Even the fee and the penalty that is put in place, they prefer it. So I don’t see Nigeria meeting the target even though President Buhari was one of the first presidents to sign the accord. But when I look around, those things that are meant to help us reduce the emissions, we have done very little about them.

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We are very much behind on issues of cleaning up places affected by oil spills and building of the various walls like the green wall project, city renewals that would bring about better living environment, checking flooding and erosion as well as plastic pollution, among others.

Environmental issue globally is not what one man can address and our ministries in states and federal levels have to rise up to their responsibility. With the way Ministries of Environment operate, Nigeria is far below meeting those targets.

There appears to be policy somersault and inconsistencies in the way issue of gas flaring is managed in Nigeria. Do you think government is on the right part now?

Government is not on the right path on the issue. For instance, look at how long it took, to appoint another minister when Amina Muhammed left. That is enough to let you know that the government is not taking the issue of the environment seriously.

What bothers me is that there is hardly any continuity and that is partly responsible for all the failures. Government has started a lot of things on a good note but when it comes to following it up, there is problem. The reform is affected by change of government and ministers.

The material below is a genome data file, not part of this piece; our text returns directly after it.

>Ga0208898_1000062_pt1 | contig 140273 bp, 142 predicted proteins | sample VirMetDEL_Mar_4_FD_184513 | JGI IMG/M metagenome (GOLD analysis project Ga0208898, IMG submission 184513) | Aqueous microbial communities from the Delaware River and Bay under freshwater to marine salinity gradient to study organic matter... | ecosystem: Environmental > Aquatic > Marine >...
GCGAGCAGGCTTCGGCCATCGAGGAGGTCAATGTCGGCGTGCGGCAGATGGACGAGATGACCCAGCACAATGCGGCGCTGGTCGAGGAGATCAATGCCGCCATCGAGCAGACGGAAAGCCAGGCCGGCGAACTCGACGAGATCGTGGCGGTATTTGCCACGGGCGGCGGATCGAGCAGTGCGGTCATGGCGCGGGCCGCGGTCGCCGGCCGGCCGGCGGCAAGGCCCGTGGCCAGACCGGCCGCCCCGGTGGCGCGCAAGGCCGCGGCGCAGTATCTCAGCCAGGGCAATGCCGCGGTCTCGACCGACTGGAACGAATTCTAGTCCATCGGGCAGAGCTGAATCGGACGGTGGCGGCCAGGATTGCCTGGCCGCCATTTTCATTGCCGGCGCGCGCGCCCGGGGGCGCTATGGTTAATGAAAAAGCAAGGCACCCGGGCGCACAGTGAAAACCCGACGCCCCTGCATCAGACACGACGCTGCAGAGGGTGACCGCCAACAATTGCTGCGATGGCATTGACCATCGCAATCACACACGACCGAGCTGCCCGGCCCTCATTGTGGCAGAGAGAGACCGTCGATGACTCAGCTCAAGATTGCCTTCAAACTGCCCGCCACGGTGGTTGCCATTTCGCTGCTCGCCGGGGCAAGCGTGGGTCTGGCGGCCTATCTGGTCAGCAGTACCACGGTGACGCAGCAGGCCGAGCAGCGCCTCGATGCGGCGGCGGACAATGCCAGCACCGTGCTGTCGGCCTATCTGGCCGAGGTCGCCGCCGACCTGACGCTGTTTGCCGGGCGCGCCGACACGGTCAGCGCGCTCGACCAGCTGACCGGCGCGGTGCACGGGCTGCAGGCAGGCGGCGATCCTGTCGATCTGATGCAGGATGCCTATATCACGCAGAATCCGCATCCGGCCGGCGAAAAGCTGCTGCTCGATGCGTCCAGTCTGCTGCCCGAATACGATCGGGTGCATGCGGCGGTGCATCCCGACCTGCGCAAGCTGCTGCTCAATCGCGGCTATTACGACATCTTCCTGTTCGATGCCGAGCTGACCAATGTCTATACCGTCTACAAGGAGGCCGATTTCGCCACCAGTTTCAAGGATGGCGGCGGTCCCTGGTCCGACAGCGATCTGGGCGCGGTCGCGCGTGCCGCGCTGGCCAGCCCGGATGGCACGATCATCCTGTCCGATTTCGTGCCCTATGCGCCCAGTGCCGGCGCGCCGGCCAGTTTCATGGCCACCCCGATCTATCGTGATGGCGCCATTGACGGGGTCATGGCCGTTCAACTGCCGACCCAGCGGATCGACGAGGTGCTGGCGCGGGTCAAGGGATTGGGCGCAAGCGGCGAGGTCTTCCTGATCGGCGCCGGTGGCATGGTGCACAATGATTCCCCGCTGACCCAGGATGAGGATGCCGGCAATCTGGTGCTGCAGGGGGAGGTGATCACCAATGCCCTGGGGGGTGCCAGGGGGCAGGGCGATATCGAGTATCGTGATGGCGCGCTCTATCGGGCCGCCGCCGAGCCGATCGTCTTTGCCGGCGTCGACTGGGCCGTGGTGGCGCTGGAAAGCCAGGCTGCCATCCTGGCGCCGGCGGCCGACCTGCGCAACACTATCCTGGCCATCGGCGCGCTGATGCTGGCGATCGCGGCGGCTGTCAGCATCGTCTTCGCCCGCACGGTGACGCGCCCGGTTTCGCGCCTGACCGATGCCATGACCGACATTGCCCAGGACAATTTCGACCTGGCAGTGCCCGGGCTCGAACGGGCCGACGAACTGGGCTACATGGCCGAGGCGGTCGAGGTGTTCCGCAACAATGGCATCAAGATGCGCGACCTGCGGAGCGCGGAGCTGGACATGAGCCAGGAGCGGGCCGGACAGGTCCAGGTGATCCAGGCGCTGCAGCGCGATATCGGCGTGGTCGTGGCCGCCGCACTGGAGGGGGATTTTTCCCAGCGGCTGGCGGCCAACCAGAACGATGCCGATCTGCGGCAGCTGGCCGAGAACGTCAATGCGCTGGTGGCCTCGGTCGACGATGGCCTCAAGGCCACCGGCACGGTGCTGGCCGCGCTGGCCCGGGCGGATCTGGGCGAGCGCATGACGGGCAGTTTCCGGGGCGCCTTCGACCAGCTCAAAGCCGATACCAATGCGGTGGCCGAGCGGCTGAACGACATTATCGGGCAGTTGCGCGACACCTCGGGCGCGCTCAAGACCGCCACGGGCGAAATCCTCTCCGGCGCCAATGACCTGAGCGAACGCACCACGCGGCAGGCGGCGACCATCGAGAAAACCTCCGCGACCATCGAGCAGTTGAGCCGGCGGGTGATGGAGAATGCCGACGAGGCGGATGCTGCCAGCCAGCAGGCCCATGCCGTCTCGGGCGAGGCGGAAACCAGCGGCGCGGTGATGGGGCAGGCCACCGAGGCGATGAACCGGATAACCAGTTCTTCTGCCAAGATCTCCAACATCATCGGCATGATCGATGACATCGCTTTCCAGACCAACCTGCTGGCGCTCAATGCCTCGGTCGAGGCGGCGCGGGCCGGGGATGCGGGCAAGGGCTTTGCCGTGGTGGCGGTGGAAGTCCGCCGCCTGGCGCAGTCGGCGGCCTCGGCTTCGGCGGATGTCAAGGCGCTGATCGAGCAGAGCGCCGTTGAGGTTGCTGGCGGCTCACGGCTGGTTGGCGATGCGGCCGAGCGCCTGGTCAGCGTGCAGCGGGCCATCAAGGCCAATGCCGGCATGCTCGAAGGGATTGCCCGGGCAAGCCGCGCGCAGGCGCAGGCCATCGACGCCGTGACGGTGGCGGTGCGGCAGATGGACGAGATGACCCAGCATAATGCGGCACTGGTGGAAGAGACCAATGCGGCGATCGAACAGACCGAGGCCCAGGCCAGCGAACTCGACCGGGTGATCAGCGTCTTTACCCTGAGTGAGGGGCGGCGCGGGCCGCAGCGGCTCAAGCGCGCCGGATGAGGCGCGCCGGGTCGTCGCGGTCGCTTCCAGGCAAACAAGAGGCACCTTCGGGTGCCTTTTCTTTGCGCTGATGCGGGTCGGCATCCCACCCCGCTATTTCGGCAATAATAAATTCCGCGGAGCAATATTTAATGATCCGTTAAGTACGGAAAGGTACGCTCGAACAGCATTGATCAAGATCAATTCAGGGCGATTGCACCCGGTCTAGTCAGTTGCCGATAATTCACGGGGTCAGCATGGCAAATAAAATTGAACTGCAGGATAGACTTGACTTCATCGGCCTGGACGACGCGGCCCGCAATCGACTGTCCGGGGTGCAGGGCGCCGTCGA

Before, I made it a point of duty that any time environment minister is appointed, I will pay a courtesy call and it is always a joy. It got to a stage, I stopped it because of lack of continuity in government.

Are you satisfied with the way government is handing issues of the environment, especially through budget provision? What are your expectations?

I am not because I had thought that at this stage of my campaign and my age, am over 80 years old, that government would have taken full control of some of the things that I started to preach about 40 years ago, but that hasn’t happen.

For instance, government created the Ministry of Environment for the first in 1999. Before then, there was no Ministry of the Environment. That was one of the major plus for me because my activism contributed to the establishment not just for the federal. Almost all the states have created Ministry of

Environment. But the downfall of this is that within the period of 20 years, the Federal Ministry of Environment had 15 ministers.
Continuity became a difficulty issue. In environment, continuity is very important because you are building the future for generations and you must have sustainable structure in place that would outlive everybody. Nigeria needs sustainable environmental structures that would outlive generations.